The Parkridge Home Tour fell at the same time as the Open Streets event making for a conundrum of sorts for me and a number of others. Each started at 1:00 PM, though the Parkridge event lasted two hours longer, ending at 6:00 PM. Both are integral to what this site has become about: Better urban living. I decided to participate in Open Streets until 4:00 PM and then shoot over to Parkridge to see how many of the homes I could see before 6:00 PM. I did pretty well, only missing one home and Park Place.
The quotes you see here and all the historical information are from the excellent brochure provided for the tour. The theme of the tour was World War II era homes and several were built during or just after the war, though some exceptions were included on the tour. In those cases, the history of the home during that era was emphasized.
I skipped around a bit, but started with 1618 Washington Avenue in an absolutely stunning home. It’s a George Barber home – like so many in the neighborhood – and it was built in 1890. Within just a few years the owners took on borders and “by 1943, the house was divided into five apartments . . .” It was only in 2006 that Knox Heritage restored it to a single-family home. And it is so occupied today.
And what a home! From the floors to the exquisite banister all the way up into the turret, the house sparkles. Detailed molding runs throughout the home, which also features numerous small fireplaces with simple, but lovely mantels. An upstairs bedroom looks out through a circular stained-glass window – with a rectangular frame in its center – onto a second-floor balcony. A claw-foot tub from the era sits in the master bath.
1731 Jefferson Avenue is also likely a Barber home, built in 1891. While a lodger is noted to have lived with the family in the 1940s, this home appears to have remained a single family residence for most of its history while seeing several large families inhabit it for a time. With lots of original woodwork from the floor to the banisters and more, the home also features a funky-cool colorful painting rising over the stairwell.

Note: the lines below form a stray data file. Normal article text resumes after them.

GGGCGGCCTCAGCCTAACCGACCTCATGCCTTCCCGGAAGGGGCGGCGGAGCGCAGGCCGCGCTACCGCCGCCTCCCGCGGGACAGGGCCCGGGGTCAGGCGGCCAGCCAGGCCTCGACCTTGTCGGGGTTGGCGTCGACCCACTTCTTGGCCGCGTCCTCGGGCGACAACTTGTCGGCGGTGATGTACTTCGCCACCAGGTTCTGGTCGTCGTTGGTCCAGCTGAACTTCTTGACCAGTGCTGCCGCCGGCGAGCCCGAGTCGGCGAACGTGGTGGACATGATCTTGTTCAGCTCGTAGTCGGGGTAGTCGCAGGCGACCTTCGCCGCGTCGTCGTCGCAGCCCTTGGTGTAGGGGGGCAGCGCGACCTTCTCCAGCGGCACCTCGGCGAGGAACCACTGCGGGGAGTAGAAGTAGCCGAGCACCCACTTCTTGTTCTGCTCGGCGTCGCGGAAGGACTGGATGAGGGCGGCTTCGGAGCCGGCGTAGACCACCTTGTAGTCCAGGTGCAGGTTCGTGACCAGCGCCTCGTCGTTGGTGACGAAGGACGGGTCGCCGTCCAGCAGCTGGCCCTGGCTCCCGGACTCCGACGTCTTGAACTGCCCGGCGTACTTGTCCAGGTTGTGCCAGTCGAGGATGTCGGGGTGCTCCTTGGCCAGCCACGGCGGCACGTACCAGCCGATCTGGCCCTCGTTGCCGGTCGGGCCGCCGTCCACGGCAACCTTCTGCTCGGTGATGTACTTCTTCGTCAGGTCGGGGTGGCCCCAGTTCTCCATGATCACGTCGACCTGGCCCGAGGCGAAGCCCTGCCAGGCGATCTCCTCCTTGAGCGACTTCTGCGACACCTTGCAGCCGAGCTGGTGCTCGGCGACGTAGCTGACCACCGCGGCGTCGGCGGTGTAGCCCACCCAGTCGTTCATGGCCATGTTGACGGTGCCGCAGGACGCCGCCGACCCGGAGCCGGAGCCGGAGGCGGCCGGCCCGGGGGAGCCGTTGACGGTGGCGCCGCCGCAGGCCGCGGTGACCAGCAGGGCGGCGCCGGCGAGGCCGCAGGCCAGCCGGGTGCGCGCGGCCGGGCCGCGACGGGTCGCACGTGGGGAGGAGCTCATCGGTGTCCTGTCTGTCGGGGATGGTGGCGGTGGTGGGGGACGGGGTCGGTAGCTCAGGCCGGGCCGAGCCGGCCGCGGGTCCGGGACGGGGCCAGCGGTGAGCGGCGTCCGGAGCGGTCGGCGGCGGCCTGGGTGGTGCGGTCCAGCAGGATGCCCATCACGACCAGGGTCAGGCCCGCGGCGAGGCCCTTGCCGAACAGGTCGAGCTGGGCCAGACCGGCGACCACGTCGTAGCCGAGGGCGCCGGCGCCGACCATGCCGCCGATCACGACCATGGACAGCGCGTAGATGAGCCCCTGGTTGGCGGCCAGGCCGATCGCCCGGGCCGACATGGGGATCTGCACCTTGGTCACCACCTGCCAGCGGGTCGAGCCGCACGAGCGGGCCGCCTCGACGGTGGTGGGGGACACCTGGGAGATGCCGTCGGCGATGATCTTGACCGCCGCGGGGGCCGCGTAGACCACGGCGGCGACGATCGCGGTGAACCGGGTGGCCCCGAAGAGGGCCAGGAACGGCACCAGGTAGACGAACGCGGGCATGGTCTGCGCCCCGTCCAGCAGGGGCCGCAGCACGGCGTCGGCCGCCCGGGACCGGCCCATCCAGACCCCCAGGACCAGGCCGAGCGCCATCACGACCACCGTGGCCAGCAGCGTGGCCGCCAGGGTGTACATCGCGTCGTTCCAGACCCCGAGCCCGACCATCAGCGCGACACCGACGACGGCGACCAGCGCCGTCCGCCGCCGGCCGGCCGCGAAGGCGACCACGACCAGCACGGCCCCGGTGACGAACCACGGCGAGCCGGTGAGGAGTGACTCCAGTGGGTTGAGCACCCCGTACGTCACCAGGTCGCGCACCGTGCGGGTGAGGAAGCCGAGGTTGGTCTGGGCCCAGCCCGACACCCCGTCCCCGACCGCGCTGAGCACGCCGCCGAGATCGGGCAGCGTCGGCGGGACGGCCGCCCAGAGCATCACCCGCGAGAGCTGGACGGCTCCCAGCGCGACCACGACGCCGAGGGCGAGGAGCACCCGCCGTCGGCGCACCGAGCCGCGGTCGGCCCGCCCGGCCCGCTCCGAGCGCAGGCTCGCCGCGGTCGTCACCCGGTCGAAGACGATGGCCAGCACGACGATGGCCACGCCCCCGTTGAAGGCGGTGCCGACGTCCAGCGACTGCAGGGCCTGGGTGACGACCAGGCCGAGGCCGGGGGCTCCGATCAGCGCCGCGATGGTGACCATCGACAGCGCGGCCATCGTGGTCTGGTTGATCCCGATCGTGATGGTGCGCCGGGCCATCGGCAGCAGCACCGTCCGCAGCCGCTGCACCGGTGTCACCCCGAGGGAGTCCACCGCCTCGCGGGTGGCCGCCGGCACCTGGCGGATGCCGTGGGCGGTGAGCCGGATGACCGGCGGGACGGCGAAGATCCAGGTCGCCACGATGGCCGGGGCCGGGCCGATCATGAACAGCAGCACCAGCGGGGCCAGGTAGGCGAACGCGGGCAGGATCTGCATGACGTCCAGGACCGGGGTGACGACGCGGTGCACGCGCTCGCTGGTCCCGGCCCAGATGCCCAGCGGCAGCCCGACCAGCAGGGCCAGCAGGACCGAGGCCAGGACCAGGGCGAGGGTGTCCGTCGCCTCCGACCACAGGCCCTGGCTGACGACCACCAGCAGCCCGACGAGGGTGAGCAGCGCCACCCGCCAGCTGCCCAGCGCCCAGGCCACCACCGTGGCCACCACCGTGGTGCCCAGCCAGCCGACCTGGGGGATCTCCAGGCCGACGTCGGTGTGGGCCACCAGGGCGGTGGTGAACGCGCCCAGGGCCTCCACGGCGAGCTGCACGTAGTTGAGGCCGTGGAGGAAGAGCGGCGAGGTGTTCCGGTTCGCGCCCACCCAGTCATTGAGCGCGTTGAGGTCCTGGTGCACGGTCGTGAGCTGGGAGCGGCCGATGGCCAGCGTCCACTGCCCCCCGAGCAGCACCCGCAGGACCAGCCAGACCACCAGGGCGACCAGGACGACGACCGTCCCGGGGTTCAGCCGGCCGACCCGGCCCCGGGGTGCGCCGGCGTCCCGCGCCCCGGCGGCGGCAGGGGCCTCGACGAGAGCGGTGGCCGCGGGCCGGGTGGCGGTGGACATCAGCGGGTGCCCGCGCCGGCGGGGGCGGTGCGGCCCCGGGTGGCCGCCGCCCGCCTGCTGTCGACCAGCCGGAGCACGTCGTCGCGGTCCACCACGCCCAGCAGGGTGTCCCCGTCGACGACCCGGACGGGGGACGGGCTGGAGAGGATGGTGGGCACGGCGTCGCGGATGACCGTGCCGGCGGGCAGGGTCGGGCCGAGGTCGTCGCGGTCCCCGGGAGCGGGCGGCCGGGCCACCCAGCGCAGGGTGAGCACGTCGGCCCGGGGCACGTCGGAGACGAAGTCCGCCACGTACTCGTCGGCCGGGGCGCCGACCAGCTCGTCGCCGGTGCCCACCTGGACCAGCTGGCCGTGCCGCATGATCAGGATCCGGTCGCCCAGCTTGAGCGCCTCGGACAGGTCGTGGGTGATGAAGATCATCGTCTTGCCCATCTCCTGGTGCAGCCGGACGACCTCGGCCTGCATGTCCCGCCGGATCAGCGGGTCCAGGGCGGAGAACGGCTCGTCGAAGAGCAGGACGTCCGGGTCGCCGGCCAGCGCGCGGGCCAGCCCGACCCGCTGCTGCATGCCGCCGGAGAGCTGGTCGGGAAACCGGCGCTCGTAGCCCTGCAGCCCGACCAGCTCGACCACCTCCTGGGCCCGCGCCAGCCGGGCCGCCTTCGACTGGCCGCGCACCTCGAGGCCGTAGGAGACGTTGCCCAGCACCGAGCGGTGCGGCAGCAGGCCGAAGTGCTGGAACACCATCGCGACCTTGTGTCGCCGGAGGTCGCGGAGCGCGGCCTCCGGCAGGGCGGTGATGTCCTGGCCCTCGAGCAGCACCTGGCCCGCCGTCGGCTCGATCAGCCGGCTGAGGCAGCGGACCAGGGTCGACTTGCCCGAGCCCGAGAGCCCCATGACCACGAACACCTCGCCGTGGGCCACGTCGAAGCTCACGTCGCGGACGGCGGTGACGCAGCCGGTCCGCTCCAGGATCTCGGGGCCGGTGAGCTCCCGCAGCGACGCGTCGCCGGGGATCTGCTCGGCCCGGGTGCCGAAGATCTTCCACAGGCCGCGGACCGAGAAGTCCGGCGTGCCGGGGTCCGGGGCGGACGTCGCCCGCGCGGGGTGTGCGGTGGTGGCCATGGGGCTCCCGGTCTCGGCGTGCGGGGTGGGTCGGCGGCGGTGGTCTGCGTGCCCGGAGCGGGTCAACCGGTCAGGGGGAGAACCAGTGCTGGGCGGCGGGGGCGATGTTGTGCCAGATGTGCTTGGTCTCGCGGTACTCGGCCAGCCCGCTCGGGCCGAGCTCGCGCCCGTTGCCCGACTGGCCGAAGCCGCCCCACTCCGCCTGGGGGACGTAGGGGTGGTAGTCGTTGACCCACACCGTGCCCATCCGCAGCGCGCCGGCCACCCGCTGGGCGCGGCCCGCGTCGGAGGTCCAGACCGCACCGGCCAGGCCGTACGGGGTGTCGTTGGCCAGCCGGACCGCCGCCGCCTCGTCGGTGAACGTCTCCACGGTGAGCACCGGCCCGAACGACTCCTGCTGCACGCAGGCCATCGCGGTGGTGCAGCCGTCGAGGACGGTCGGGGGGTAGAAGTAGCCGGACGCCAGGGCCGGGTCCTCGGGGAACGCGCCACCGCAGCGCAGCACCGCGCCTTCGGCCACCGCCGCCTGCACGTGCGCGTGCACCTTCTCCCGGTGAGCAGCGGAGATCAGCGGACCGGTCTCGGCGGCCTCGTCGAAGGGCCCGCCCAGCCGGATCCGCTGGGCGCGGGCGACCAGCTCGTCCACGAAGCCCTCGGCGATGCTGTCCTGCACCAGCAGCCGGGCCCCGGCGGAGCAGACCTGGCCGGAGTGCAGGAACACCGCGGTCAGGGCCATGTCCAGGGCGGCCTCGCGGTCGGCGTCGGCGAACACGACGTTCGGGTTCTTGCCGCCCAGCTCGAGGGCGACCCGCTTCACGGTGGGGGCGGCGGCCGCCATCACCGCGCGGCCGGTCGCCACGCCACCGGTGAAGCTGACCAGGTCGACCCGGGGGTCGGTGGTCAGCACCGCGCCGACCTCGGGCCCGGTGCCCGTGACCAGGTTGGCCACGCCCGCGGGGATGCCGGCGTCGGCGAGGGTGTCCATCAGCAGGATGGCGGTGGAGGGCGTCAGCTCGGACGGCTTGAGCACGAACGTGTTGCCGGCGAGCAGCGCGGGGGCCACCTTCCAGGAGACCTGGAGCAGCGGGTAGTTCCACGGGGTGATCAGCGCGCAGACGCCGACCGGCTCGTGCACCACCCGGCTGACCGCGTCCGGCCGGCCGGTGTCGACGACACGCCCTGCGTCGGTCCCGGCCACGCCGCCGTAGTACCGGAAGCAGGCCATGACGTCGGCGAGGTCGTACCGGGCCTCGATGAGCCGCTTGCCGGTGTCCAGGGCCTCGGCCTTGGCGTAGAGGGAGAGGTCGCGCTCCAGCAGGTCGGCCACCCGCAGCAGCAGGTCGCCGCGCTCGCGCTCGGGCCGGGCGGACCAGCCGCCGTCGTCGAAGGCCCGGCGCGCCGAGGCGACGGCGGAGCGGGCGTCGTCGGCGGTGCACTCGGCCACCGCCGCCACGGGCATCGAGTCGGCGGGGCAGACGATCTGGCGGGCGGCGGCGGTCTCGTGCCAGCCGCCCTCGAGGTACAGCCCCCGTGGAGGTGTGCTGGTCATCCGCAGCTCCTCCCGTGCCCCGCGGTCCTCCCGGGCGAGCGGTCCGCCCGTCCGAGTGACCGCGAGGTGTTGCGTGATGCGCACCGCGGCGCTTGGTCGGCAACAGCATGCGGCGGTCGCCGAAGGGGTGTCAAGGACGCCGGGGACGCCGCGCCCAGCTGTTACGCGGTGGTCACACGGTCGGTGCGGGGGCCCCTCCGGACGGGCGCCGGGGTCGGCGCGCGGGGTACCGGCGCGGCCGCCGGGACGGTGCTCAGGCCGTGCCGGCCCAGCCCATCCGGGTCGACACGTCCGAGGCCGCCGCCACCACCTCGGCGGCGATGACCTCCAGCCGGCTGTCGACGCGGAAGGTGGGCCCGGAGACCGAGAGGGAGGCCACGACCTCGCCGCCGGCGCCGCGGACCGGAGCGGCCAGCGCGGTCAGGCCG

2030 E. Fifth Ave. was most notable for the excellent collection of World War II memorabilia. The two current residents of the home each have a collection from their grandfathers. One of the young ladies, Beth, has the items her grandfather brought home from the war along with his excellent drawings which she said he did during the war, but stopped completely at its conclusion. Her roommate, and my friend, Jessica, has hundreds of letters written by her grandfather from the war. His family fled Europe just before the war, but he enlisted in the American army to return and fight the Nazis.
2413 E. Fifth Ave. is a Victorian era home built in 1893 and was a rental home from its beginning up until the World War II era. To say that this home is beautifully decorated is a dramatic understatement. The entire home has been lovingly restored and features much of the original woodwork. From the rich drapes to the opulent chandeliers and the beautiful fountain in the back, the home is a study in elegance. It’s really a Victorian showplace and has been the home for the current couple since far before the current resurgence took place in the neighborhood.
2455 Magnolia Ave. is a home with incredible bones which will be a showplace in the future. John Craig, whom many of you know as “Mr. Biscuit” and who heads the International Biscuit Festival, will undertake the renovation. It’s a bit of a bold move because not many homes on Magnolia have had the kind of investment he’ll soon make in this one. With the Magnolia corridor work set to begin just down the street, the home will probably not be the last property in the area to see a significant upgrade. Check out that beautiful wood.
2324 Jefferson Ave. featured beautiful woodwork, mantels and floors. Also included was a large chalkboard wall in the kitchen that appears to get good use. Like so many of the homes from the era, it is deceptively large inside when contrasted with how it addresses the street. A look at the long hallway down the center gives an idea of the size.
My last stop was at 1026 N. Olive St. Where a local favorite topic was the focus for my entire time in the home. Renovation and restoration is on everyone’s mind. They’ve done it, are doing it or have plans. We talked about layers of wall paper, dating the house, insulation, hidden fireplaces, original and later addition sections of the home and on it goes. Its very encouraging to see this kind of passion for saving old homes among people who are generally on the younger side of adulthood. The home was built in the 1930s.
I wish I could have made it to the others, but I was able to see most of the homes and enjoy some of the great stories. It really is an incredibly beautiful neighborhood and with work continuing, it promises to be more so. The mix of homes which have been renovated to those which have not reminds me of the 4th and Gill neighborhood just a few years ago. If you haven’t ridden around the area in along time, I’d encourage you to do so. To learn more about its history, check out this typically excellent article by Jack Neely.
I’ll have more photographs sometime later on the Inside of Knoxville FB page, so watch for that.